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Rakesh Upadhyay

Rakesh Upadhyay

Rakesh Upadhyay is a writer for US-based Divergente LLC consulting firm.

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Why Did Natural Gas Prices Just Rise 25% In Two Weeks?

Natural gas prices have run up phenomenally since the June contract expired on 26 May at $1.963/mmBtu. The natural gas prices touched an intraday high of $2.48/mmBtu on 6 June before closing flat for the day.

Since October 2015, prices have not been able to cross the strong resistance area of $2.5/mmBtu, as seen in the chart below. Do the fundamentals support a breakout and higher prices in the coming weeks, or will we see a move back into the range?

(Click to enlarge)

We have to consider supply and demand, along with inventory data to understand whether prices justify their sharp rise, within such a short span of time.

Storage

(Click to enlarge)

Though natural gas storage levels remain elevated, the supply glut is slowing compared to analysts’ expectations. As of 27 May, the Energy Information Administration reported natural gas inventories of 2,907 Billion cubic feet, an increase of 82 Bcf, which was below the consensus expectations of 86-Bcf, according to The Wall Street Journal.

In the previous week, inventories were 37 percent above five-year average levels compared to the same week in 2015; however, this week the surplus shrank to 35 percent above five-year average levels. This is an indication of a diminishing surplus.

"The 82 Bcf net injection into storage for last week was slightly less than the consensus view and below the 98 Bcf five-year average for the date, and so at least somewhat supportive for prices," said Tim Evans of Citi Futures Perspective.

"The build was also well below our model's 96 Bcf forecast, and so will translate into a more bullish baseline for the reports to follow," reports Natural Gas Intel.

Demand and Supply

In the long-term, the demand for natural gas is on the rise, as outlined in the EIA’s Annual Energy Outlook. However, in the short-term, the immediate demand for natural gas influences prices. Mild winter conditions were partly to blame for the record low prices in March of this year, along with the excess supply. Related: Rebound In Oil Prices Changes Drillers’ Mindset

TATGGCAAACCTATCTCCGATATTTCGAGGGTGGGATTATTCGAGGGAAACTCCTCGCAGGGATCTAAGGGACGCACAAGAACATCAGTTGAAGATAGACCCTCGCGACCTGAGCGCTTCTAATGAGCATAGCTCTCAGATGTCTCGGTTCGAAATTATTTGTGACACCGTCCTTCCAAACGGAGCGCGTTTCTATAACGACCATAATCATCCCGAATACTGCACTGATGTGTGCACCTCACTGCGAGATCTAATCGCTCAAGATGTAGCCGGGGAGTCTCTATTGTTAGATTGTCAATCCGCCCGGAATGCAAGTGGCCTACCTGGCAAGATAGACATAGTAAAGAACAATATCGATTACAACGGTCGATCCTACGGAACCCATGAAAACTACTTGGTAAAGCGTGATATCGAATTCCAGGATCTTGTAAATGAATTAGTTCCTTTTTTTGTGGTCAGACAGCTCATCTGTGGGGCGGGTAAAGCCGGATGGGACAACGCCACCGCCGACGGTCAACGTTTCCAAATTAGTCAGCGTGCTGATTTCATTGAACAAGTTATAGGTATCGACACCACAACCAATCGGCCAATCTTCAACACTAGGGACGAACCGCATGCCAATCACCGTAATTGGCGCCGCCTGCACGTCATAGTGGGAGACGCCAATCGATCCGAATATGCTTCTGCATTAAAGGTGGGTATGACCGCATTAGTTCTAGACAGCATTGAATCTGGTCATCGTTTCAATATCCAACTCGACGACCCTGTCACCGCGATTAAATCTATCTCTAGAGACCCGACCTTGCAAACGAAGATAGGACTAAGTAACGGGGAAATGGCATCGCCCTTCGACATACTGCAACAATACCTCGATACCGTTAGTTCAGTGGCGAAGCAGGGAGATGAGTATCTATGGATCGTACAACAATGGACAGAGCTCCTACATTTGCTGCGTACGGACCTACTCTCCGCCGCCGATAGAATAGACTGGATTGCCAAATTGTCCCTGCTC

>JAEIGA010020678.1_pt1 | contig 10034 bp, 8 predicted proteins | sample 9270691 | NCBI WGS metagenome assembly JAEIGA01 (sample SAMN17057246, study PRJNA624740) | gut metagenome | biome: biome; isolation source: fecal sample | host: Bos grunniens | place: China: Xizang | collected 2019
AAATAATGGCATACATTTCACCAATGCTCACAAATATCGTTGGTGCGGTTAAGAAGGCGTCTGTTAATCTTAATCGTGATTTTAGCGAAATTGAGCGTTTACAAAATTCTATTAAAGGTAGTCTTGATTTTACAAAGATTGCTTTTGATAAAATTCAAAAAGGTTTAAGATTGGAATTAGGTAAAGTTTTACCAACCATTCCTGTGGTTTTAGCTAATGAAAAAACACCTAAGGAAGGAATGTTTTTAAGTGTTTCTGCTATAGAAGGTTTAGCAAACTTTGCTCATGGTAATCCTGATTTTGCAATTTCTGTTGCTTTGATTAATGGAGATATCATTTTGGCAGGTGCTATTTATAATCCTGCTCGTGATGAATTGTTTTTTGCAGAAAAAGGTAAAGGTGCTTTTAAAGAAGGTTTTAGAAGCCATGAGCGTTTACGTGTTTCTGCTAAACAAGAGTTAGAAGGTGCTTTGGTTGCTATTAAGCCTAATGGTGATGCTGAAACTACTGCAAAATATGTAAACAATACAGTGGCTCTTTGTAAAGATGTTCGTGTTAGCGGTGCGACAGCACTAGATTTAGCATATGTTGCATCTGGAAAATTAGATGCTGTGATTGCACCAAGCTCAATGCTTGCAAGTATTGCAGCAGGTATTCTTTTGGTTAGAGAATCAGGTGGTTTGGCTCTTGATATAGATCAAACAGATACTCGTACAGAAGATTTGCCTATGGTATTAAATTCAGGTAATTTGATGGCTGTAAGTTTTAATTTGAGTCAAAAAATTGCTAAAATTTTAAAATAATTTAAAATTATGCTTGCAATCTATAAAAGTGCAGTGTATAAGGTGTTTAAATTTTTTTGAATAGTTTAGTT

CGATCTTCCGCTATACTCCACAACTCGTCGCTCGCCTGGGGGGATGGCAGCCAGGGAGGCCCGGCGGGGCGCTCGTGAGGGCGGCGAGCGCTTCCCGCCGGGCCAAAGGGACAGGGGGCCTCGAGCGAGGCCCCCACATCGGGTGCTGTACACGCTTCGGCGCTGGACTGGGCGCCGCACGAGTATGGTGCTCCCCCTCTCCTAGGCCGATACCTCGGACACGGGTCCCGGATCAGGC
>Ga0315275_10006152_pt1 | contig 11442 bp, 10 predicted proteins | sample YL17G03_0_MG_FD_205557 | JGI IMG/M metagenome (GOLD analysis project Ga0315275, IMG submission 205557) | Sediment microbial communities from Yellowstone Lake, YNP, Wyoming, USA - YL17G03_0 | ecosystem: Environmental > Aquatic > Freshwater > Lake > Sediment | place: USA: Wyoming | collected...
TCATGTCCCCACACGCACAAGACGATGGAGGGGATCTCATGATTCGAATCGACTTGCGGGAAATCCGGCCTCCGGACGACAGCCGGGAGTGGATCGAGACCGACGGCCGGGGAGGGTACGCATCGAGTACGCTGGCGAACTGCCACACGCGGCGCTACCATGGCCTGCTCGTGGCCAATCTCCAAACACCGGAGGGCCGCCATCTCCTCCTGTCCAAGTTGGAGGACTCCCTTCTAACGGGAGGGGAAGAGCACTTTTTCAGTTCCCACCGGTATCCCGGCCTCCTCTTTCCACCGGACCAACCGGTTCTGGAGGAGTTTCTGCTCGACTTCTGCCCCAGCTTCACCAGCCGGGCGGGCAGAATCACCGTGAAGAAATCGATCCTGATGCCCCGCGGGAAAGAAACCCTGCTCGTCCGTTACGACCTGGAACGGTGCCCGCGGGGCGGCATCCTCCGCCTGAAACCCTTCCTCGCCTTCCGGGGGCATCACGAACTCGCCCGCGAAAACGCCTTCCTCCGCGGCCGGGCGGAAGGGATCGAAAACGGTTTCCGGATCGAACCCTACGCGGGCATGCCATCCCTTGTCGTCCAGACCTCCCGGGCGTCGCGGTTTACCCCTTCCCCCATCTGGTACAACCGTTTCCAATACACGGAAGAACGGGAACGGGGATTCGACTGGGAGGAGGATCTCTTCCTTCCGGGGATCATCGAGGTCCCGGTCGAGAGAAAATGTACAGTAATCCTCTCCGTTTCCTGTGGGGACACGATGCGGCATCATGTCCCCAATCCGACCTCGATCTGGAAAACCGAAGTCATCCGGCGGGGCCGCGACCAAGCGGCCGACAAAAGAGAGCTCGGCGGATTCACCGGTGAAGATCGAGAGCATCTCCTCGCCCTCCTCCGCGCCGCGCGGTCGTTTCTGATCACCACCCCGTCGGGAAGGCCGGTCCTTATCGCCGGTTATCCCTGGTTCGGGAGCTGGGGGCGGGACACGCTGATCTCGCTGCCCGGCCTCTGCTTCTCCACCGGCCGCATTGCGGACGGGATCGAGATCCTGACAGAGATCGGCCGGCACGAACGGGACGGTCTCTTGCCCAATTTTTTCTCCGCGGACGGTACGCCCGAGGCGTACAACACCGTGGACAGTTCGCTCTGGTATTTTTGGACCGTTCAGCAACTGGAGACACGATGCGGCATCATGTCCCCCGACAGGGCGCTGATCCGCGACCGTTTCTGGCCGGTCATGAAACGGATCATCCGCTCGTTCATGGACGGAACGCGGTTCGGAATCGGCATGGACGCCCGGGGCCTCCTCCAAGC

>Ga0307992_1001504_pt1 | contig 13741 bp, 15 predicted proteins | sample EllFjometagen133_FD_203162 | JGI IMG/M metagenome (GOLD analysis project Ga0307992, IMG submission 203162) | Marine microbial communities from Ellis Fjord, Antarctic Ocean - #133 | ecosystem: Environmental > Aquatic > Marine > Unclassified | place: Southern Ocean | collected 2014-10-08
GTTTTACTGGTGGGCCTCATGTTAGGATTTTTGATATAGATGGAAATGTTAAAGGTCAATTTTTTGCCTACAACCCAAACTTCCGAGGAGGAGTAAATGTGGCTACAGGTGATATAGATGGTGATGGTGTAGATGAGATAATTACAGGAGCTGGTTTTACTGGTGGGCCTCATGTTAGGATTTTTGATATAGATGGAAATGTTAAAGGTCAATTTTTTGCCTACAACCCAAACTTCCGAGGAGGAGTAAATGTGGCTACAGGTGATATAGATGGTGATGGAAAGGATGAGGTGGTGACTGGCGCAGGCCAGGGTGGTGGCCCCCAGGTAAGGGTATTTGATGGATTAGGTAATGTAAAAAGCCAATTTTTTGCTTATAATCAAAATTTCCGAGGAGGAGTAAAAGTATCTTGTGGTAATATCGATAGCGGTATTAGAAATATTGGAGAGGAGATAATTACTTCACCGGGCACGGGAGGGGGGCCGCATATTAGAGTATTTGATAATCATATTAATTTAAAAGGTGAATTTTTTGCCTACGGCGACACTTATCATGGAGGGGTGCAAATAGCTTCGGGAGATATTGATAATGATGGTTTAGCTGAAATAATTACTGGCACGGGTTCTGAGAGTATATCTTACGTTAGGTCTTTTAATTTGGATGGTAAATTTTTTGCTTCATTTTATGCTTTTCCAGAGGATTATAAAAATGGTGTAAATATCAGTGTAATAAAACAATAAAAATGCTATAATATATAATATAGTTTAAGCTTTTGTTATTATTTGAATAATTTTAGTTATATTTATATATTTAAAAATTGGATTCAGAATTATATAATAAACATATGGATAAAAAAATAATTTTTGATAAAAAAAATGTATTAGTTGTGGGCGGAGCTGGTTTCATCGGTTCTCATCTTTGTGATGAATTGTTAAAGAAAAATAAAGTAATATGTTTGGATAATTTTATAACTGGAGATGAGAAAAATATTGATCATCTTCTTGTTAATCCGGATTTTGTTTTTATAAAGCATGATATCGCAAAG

However, the recent forecast of a hotter summer is expected to increase the air conditioning requirements leading to increased gas-powered electricity.

“With the weather once again changing to another warming trend, the market is looking for a bump up in consumption at a time when production may be starting to ease,” said Dominick Chirichella, an analyst at the Energy Management Institute, reports The Wall Street Journal.

The natural gas rig count fell by five rigs to 82, according to the Baker Hughes rig count report for the week ending 3 June. The rig count has dropped 63.1 percent year-over-year.

Experts believe that though consumption will increase, supply will not return as quickly as the EIA anticipates, which will lead to a reduction in storage levels and increased gas prices. Related: Norway Set To Ban Fossil Fuel Cars In 2025

The current prices are close to the forecast of the World Bank estimates of $2.5/mmBtu and slightly above the EIA forecast of $2.32/mmBtu for 2016.

Considering the sharp run-up in the last few days, natural gas prices are likely to consolidate their gains, waiting for the fundamentals to catch up. A material change to the existing demand and supply situation is needed for the prices to break out of the stiff resistance level of $2.5/mmBtu.

By Rakesh Upadhyay for Oilprice.com

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